The Gallup-Healthways survey is important because it combines the quick turnaround of media polls with extensive outreach usually seen in government research. Pollsters interview 500 people a day, 350 days a year.

The 2013 margin of sampling error for most states is plus or minus 1 to 2 percentage points, but it is as high as plus or minus 3.5 points for states with smaller population sizes, such as Wyoming, North Dakota, South Dakota, Delaware, and Hawaii. For midyear 2014 results, the error range increases to as high as plus or minus 5.0 points for these smallest states.

Online:

Gallup-Healthways Well-Being Index – http://tinyurl.com/n8rrex7

 

The Associated Press

The Associated Press

LEAVE A COMMENT

Discussion | 9 comments

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  • 2realAugust 06, 2014 - 6:26 am

    NOBAMA!!

    Reply | Report abusive comment
  • rlw895August 06, 2014 - 7:28 am

    Maybe Tennessee is hoping all the people who benefit from expanded Medicaid will move to Arkansas and Kentucky.

    Reply | Report abusive comment
  • rlw895August 06, 2014 - 7:35 am

    Before there was data, opponents argued ObamaCare would increase the number of uninsureds, remember? That was to kill it in the cradle. But the lie didn't work. They've come up with new arguments. Are they any better? What they haven't come up with is a congress that will make the law better instead of voting to repeal it.

    Reply | Report abusive comment
  • Larry WAugust 06, 2014 - 8:07 am

    Rlw. It's simple. Great if others are paying your way and not so good when you are forced to pay for others care.

    Reply | Report abusive comment
  • rlw895August 06, 2014 - 10:44 am

    Taxation "forces" us to do all sorts of things we may not agree with. It's part of being an American. I understand, but it's not a very good argument for opposing ObamaCare. I came to oppose the war in Iraq, but I didn't use the argument that I opposed it because I was being forced to pay for it. Try again.

    Reply | Report abusive comment
  • Larry WAugust 06, 2014 - 12:13 pm

    We all pay taxes on things that we dislike but the people who seem to be the most in favor of the new health law are the ones who are not paying their cost. I already pay enough in taxes and am not looking forward to seeing them increase to cover the costs that will follow. I also don't like people's private health information made available to the government.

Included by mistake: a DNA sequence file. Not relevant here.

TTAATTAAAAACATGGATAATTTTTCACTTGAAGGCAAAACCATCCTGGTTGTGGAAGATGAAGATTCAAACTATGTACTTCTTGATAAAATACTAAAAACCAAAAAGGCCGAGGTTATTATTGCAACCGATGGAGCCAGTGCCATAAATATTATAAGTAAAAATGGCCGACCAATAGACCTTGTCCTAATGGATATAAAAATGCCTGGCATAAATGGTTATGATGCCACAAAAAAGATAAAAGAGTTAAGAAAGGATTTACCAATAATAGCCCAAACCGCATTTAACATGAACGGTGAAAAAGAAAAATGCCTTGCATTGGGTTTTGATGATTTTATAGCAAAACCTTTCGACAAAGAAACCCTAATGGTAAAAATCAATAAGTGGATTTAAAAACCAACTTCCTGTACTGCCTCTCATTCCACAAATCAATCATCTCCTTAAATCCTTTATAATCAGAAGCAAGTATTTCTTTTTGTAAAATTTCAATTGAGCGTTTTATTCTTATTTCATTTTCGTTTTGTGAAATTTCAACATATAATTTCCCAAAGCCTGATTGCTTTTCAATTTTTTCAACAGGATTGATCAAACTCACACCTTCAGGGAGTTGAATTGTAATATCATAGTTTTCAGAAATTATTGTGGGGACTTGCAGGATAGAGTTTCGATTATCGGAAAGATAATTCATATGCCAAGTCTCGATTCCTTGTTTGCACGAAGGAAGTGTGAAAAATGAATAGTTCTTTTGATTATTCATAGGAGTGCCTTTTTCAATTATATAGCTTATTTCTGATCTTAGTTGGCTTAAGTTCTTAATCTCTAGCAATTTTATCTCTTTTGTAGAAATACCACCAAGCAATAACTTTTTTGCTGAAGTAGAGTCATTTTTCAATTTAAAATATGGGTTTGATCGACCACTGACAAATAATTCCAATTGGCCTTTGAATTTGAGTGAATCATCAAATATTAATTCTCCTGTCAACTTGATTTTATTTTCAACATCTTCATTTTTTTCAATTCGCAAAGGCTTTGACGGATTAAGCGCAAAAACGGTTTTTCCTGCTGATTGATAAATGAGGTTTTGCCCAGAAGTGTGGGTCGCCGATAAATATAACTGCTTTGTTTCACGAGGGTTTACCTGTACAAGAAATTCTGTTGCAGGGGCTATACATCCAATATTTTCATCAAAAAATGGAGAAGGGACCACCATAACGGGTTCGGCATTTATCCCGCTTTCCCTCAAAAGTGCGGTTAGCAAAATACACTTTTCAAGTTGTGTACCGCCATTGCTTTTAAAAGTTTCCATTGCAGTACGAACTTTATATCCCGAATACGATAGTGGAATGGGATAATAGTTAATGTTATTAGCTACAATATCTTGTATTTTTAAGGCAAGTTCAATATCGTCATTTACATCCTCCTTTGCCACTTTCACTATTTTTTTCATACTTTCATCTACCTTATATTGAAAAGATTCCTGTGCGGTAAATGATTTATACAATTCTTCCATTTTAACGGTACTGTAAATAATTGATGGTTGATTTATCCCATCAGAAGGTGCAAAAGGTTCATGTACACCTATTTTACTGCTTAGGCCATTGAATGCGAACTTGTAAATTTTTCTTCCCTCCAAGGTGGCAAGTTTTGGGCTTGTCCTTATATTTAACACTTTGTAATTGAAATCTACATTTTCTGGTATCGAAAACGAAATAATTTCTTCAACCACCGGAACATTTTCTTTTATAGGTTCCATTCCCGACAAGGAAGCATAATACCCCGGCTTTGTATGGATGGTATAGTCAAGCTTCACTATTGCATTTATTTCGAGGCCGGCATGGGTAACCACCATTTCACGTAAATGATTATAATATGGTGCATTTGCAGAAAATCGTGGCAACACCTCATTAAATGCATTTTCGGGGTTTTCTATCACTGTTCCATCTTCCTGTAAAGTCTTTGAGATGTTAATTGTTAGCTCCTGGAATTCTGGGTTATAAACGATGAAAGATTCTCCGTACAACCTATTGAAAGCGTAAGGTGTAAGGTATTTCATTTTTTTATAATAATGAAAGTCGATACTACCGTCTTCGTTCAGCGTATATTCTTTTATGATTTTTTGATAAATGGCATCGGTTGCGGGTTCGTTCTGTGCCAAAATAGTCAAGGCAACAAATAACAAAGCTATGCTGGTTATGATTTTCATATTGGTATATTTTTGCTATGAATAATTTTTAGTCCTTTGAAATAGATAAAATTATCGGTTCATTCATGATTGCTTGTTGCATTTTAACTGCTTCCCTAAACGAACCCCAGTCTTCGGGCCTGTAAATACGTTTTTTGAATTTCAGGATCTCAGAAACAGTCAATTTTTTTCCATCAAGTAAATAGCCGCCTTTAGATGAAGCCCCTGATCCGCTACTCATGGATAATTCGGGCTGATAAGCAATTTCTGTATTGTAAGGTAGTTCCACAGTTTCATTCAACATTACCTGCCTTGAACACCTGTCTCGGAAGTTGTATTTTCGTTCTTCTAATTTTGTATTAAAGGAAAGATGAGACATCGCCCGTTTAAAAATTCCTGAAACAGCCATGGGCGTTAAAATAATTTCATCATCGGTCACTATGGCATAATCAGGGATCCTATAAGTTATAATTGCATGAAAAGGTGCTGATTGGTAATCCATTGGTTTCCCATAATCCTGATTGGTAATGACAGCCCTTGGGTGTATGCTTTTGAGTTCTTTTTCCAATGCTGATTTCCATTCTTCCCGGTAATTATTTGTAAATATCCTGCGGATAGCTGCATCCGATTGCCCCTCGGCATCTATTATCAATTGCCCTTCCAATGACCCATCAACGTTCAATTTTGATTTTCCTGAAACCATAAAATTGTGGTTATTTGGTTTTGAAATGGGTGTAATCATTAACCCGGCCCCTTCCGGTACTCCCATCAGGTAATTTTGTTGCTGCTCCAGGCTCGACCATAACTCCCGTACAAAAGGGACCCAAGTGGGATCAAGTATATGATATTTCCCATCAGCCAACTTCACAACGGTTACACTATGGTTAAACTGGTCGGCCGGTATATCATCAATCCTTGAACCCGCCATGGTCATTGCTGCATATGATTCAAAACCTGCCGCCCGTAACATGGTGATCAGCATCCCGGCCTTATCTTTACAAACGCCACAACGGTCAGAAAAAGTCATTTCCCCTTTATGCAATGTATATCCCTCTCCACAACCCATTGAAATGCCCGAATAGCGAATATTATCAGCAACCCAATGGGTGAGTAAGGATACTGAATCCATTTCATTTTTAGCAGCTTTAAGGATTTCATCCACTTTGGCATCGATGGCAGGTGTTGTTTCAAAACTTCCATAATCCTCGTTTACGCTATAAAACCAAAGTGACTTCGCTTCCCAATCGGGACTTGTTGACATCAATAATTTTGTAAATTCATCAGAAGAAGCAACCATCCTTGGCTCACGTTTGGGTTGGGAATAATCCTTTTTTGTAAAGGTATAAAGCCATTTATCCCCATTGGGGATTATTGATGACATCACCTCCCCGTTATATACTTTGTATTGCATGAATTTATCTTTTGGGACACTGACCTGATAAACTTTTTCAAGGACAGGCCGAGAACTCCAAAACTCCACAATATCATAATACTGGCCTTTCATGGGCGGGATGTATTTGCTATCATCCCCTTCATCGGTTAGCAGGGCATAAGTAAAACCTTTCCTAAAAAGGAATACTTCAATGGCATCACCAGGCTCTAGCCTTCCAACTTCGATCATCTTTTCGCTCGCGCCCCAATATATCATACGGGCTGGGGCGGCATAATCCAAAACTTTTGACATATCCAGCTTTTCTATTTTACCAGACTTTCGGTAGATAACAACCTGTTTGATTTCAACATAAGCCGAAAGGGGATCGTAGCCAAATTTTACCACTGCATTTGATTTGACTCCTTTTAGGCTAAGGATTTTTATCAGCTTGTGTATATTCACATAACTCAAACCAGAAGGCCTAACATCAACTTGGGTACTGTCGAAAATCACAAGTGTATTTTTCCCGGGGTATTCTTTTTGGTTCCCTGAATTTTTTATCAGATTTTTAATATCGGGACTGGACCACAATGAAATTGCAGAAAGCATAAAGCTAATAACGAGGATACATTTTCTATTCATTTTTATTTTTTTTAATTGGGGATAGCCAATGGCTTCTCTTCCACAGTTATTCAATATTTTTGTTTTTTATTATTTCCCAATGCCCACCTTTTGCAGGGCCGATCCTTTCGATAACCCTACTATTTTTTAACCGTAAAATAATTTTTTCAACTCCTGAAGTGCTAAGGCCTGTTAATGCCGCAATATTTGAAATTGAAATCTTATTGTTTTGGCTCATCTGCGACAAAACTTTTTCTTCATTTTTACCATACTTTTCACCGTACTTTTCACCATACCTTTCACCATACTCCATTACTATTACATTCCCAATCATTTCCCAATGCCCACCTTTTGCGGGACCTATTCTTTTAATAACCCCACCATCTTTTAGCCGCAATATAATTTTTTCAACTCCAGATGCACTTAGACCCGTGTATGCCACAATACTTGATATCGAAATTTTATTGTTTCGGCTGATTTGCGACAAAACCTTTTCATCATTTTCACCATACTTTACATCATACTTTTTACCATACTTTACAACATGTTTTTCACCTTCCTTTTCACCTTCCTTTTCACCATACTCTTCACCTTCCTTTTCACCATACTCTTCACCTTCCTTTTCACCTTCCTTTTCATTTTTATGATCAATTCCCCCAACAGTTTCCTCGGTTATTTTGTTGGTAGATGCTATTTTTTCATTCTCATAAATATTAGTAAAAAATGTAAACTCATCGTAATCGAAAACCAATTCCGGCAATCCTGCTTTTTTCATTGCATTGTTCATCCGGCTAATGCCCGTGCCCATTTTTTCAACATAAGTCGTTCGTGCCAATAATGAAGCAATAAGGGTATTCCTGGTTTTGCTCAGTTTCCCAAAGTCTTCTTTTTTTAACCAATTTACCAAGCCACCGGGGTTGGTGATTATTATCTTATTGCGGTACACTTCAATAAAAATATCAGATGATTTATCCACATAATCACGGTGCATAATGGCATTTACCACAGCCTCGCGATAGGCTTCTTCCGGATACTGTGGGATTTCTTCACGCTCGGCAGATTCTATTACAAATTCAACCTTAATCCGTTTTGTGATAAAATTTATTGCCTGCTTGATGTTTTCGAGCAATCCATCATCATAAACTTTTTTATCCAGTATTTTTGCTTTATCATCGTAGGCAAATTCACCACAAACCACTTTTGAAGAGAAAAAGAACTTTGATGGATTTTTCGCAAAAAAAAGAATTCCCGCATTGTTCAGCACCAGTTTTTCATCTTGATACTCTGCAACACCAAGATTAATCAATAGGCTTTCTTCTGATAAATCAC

Reply | Report abusive comment
  • JBDragonAugust 06, 2014 - 1:03 pm

    The Government can't run anything right, but magically they can with Heath care? I mean really? Heath care will be going down the crapper in a few years, only the money starts to run out.

    Reply | Report abusive comment
  • Mr. PracticalAugust 06, 2014 - 6:31 pm

    I'm not convinced the numbers include those that enrolled but didn't pay and/or those that received cancellations and still haven't procured new insurance. Regardless, the increases are due to expanded Medicaid and not exchange success. The preliminary rates for next year were released and the average increase is 18 percent, mostly due to not enrolling enough of the young, health and profitable risks. Now the adverse selection begins. When rates increase, they will lose more of the young and healthy. The sick and older risks will stay on at any cost. That results in larger losses the next year. Keep in mind that the rates are artificial because of the re-insurance and risk corridor scheme that are bailing out the carriers for their loses. That stops in 2017 and then the real fun begins. November will be interesting when the 2015 rates are released and the disruption due to the employer mandate start to become more evident.

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  • rlw895August 17, 2014 - 3:00 pm

    Mr.P: Let's come back to this when we have more numbers, but I believe the rates for Covered California are already out and the average increase is like 4%.

    Reply | Report abusive comment